Make a Donation

Consider making a donation to support SHAKSPER.

Subscribe to Our Feeds

Current Postings RSS

Announcements RSS

Home :: Archive :: 2000 :: August ::
Re: Elizabeth Rex
The Shakespeare Conference: SHK 11.1578  Thursday, 24 August 2000.

[1]     From:   Tanya Gough <
 This e-mail address is being protected from spambots. You need JavaScript enabled to view it
 >
        Date:   Wednesday, 23 Aug 2000 11:03:59 -0400
        Subj:   Re: SHK 11.1569 Elizabeth Rex

[2]     From:   Mike Jensen <
 This e-mail address is being protected from spambots. You need JavaScript enabled to view it
 >
        Date:   Wednesday, 23 Aug 2000 08:41:49 -0700
        Subj:   Re: SHK 11.1569 Elizabeth Rex


[1]-----------------------------------------------------------------
From:           Tanya Gough <
 This e-mail address is being protected from spambots. You need JavaScript enabled to view it
 >
Date:           Wednesday, 23 Aug 2000 11:03:59 -0400
Subject: 11.1569 Elizabeth Rex
Comment:        Re: SHK 11.1569 Elizabeth Rex

I saw "Elizabeth Rex" last week, and enjoyed it, in spite of our present
difficulties with the Stratford Festival regarding our location (we are
currently waiting for a response from the Festival based on recent
information we sent at their request, in case you are curious).

My enjoyment came more from production values than from the play
itself.  The costumes and sets were wonderful, the acting astonishingly
good, and the ensemble effort gelled perfectly.

The script itself, however, was weak and not fully developed - the
author Timothy Findlay, a venerable Canadian author who resides here in
Stratford, introduces too many plot and motive threads and they never
achieve unity and coherence worthy of the actors on stage.  I am told
the play was not yet finished when they began rehearsals, and I am
certain it would have been considerably better had Mr. Findlay been
given opportunity to complete it on time.

The play itself introduces a range of historical characters modeled on
the real-life King's Players and is set in a barn on palace property the
night before Elizabeth's love Essex is to die (by her decree) for
treason.  The story interweaves themes of duty, power, love and
sexuality.  Unfortunately, many of the poetical conceits are weak and
the language does not always rise to the occasion.  There is the
addition of Irish actor Jack Edmund who clearly pleases Elizabeth and
sparks some sexual energy between them, but I found this thread
confusing, since Elizabeth was supposed to be in mourning for her
soon-to-be lost lover, and the subsequent Irish animosity to British
reign was unnecessary given the other political issues.  I would have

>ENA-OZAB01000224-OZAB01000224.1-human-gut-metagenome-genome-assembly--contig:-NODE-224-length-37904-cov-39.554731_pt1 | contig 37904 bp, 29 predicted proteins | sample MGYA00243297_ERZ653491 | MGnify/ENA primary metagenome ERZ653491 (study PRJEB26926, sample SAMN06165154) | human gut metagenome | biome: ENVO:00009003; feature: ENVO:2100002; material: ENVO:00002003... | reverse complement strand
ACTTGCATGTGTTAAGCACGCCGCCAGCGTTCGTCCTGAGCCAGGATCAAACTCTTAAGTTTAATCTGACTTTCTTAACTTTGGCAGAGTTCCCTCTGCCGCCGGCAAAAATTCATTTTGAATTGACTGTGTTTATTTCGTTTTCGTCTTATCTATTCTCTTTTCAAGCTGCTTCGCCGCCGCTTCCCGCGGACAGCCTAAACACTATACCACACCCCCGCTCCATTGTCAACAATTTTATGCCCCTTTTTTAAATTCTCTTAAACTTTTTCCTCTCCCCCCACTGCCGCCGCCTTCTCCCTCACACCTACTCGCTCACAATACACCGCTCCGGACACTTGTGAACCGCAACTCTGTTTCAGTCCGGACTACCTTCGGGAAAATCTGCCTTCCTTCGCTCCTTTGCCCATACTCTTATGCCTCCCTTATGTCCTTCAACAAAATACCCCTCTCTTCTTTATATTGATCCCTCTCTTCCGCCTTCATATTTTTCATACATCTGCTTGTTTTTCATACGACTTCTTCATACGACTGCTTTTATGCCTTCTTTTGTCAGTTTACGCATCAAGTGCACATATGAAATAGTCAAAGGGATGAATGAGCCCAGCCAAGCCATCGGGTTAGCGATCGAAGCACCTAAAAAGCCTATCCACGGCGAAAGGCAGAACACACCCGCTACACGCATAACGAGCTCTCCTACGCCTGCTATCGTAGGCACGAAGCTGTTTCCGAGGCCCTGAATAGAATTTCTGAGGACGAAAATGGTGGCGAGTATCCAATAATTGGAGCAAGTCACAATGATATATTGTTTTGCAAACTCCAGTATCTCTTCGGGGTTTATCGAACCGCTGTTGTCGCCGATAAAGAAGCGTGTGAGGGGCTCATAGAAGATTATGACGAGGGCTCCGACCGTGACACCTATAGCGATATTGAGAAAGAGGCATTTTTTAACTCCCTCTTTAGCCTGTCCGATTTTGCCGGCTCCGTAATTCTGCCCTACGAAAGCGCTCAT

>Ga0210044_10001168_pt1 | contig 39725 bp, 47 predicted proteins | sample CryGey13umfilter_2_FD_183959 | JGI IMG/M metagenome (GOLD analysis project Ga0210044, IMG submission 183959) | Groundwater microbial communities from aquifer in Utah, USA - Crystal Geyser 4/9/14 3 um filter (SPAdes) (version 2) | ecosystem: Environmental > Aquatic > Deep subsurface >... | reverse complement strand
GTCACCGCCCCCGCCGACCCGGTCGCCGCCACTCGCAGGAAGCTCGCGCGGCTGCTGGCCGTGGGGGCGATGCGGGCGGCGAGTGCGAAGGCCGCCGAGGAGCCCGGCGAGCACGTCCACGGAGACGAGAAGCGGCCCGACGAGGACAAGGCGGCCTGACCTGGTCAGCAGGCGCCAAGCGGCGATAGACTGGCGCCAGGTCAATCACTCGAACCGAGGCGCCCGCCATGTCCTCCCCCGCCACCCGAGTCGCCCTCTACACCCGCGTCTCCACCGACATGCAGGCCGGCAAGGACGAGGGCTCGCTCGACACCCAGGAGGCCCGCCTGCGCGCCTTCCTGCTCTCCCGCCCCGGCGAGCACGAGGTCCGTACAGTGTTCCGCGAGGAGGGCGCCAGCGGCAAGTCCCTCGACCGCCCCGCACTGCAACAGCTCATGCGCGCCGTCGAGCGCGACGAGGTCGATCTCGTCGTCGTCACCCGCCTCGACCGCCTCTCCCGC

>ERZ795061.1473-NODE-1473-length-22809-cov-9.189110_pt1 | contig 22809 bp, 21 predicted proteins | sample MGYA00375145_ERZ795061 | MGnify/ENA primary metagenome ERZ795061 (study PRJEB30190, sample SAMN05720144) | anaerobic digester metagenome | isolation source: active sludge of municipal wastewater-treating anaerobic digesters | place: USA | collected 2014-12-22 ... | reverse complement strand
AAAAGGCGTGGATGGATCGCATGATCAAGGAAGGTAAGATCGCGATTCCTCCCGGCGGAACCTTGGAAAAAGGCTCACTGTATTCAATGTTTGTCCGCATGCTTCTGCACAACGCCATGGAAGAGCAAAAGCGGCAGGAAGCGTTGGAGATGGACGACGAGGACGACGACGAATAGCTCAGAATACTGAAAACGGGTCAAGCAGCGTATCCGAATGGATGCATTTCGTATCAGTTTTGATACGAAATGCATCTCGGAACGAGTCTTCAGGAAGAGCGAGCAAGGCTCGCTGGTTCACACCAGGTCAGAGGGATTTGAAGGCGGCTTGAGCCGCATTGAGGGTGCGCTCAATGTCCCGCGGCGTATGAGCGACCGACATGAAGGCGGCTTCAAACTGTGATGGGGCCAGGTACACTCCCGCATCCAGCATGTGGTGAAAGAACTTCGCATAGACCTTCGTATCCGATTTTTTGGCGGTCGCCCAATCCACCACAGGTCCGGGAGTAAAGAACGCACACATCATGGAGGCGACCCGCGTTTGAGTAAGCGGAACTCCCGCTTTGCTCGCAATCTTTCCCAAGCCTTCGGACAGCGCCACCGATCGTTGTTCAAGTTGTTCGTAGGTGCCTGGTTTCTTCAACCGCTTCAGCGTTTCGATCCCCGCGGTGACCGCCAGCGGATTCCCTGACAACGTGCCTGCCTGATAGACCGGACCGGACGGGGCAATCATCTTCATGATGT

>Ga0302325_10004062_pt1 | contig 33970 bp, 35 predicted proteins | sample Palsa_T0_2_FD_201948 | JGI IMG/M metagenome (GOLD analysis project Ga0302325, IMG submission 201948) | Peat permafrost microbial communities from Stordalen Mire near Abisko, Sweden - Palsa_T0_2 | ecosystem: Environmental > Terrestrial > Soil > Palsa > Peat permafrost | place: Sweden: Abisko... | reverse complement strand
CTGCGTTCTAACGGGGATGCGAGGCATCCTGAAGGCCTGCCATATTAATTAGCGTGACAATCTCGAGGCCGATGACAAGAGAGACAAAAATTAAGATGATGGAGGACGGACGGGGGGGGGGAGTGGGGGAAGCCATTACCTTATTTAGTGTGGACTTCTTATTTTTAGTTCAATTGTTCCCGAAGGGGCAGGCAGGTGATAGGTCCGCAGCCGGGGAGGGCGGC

been much happier if Findlay had chosen not to remind us of this
conflict and concentrated more on explaining the immediate social
uprising related to Essex's death.

Diane D'Aquilla plays a formidable Elizabeth, and Peter Hutt's
Shakespeare is affable and approachable.  Brent Carver as the pox ridden
actor Ned Lowenscroft plays a compelling catalyst, and as an actor of
women's roles proves a perfect foil to Elizabeth's masculine power
persona.

Tanya Gough
Poor Yorick Shakespeare Multimedia Catalogue

[2]-------------------------------------------------------------
From:           Mike Jensen <
 This e-mail address is being protected from spambots. You need JavaScript enabled to view it
 >
Date:           Wednesday, 23 Aug 2000 08:41:49 -0700
Subject: 11.1569 Elizabeth Rex
Comment:        Re: SHK 11.1569 Elizabeth Rex

Enrique requested opinions on Timothy Findlay's play Elizabeth Rex,
currently the boards in Stratford, Ontario.  I saw it last Thursday.
Here is my impression, briefly, with much left out.  I'm glad Enrique
liked it.  Why have a bad time at the theatre?  Nothing here should be
construed as belittling his taste.  It is my reaction.

The nicest thing I have to say is that I enjoyed it as a night out.  I
was entertained.  Alas, I think the production is better than the play.
Findlay is too ambitions.  He sets up a lot of themes and doesn't have a
structure grand enough to explore them well.  The parallel with AIDS was
perhaps the most strained of all, or were the Irish troubles even more
of a reach?

I could not buy the premise, so nothing about the script really worked
for me.  It is the night that Essex is to be executed.  Queen Elizabeth
I finds herself trapped in a barn with Shakespeare and his company.  She
bears her soul totally to these strangers.

Yeah.  Right.

I could accept that others bared their souls in that barn, but her Maj?
If that doesn't work, it all kind of falls apart.  The show was
entertaining enough that I'm glad I went, but this play is for an age,
not for all time.  Having said that, the hostess of our B&B said that
all her guests thought it a great work of art, and felt privileged to
have attended the first production.

All the best,
Mike Jensen
 

©2011 Hardy Cook. All rights reserved.